In Germany, the federal states are responsible for all animal disease control, including rabies control. Rabies incidence in certain areas of Germany clearly reflected these differences in vaccination strategies between the different federal states. Whereas in West Germany vaccination areas were frequently adapted to the current rabies situation resulting in a patchy pattern permanently changing with each vaccination campaign, in East Germany large-scale vaccination was used. The federal states in the east rapidly enlarged their vaccination areas and were able to continuously vaccinate the entire territory for several consecutive vaccination campaigns [6]. As a consequence, in the eastern parts of Germany, a rapid decrease in the number of rabies cases was observed in the early 1990s after the implementation of ORV. These eastern regions have been free of rabies for more than 10 years. In contrast, some areas in the west were declared ‘rabies-free’ too early: the status frequently proved to be unsustainable, and severe set-backs occurred [7]. Once large-scale vaccination was applied in the western regions, rabies was quickly eliminated. During the past 10 years, as in other European countries, the efficacy of oral fox vaccination campaigns has been increased by a permanent adaptation and optimisation of the vaccination strategy based on analysis of the prevailing conditions and recent scientific perceptions. These measures have included (i) den baiting, (ii) double baiting (repeated aerial distribution of baits 14 days after the first vaccination campaign in the same area using perpendicular flight lines with a distance of 1000 metres), (iii) summer vaccination, (iv) an increase of bait density and (v) a reduction of flight lines.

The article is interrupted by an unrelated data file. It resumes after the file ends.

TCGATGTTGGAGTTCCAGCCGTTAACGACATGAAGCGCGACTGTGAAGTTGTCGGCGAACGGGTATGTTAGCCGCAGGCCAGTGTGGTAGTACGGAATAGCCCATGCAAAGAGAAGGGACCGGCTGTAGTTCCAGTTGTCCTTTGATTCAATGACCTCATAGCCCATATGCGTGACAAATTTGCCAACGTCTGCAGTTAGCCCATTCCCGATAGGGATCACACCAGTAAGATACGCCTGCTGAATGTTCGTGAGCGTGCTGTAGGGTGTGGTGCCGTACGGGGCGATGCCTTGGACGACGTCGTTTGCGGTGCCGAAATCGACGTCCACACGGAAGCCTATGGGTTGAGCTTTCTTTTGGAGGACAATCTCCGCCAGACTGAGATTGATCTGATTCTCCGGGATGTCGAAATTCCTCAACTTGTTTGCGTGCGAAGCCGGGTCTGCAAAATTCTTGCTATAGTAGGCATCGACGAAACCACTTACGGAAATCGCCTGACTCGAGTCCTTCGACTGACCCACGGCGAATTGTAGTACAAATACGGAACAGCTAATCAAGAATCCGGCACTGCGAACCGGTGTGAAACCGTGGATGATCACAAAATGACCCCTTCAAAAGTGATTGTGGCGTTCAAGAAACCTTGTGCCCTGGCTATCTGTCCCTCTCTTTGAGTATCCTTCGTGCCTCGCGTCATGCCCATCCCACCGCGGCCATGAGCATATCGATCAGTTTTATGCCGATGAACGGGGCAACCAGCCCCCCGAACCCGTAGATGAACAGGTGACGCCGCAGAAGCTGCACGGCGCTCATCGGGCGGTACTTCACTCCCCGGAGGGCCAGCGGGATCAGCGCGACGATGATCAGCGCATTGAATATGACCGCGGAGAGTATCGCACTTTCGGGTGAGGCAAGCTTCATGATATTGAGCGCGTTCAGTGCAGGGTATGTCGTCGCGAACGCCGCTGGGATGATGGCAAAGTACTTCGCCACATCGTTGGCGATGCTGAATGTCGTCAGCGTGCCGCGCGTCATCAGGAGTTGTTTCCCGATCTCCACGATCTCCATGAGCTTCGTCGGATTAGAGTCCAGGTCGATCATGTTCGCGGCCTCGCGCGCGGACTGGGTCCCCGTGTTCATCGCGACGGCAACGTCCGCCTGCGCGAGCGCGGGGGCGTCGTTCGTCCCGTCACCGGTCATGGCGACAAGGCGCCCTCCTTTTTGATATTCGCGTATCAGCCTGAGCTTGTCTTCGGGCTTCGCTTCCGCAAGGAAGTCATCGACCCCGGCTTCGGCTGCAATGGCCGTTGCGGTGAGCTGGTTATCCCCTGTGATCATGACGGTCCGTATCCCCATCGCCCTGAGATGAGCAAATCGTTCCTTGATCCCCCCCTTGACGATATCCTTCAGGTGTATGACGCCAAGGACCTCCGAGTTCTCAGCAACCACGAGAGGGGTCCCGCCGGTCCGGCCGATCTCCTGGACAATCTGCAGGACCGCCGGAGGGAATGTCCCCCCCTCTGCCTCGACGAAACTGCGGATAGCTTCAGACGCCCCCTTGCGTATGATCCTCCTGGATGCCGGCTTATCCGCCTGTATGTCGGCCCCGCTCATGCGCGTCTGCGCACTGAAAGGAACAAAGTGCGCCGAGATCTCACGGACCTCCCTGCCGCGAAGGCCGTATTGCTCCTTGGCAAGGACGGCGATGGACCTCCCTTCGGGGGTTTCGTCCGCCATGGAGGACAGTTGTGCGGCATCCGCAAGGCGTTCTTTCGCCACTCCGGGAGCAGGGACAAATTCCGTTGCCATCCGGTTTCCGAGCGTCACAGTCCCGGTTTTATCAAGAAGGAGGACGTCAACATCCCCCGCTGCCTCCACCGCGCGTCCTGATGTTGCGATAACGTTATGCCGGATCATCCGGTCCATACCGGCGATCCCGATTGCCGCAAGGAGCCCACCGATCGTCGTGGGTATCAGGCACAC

Recent and current rabies situation
As a result of ORV, the rabies incidence drastically decreased during the past 20 years from 10 484 rabies cases in 1983 to 56 in 1999; the lowest number of rabies cases ever reported in Germany. In 2000 a local increase in rabies incidence was observed with 182 rabies cases were reported, exceeding the level reached in 1998 [FIGURE 1]. For example, the rabies situation in Saxony reflected a classical cross-border problem at this time [FIGURE 2]. Here, an increasing rabies incidence in the neighbouring regions of the Czech Republic and Poland resulted in permanent re-infection along the common borders. This situation forced the veterinary authorities to safeguard the territory by maintaining a vaccination belt in those border areas [8]. The breakthrough in rabies control in the Saxony region came when continuous annual trilateral meetings with the countries involved were initiated which led to a considerable improvement of the vaccination strategies in the adjacent areas to Saxony. For more than three and a half years no rabies case has been reported from this region.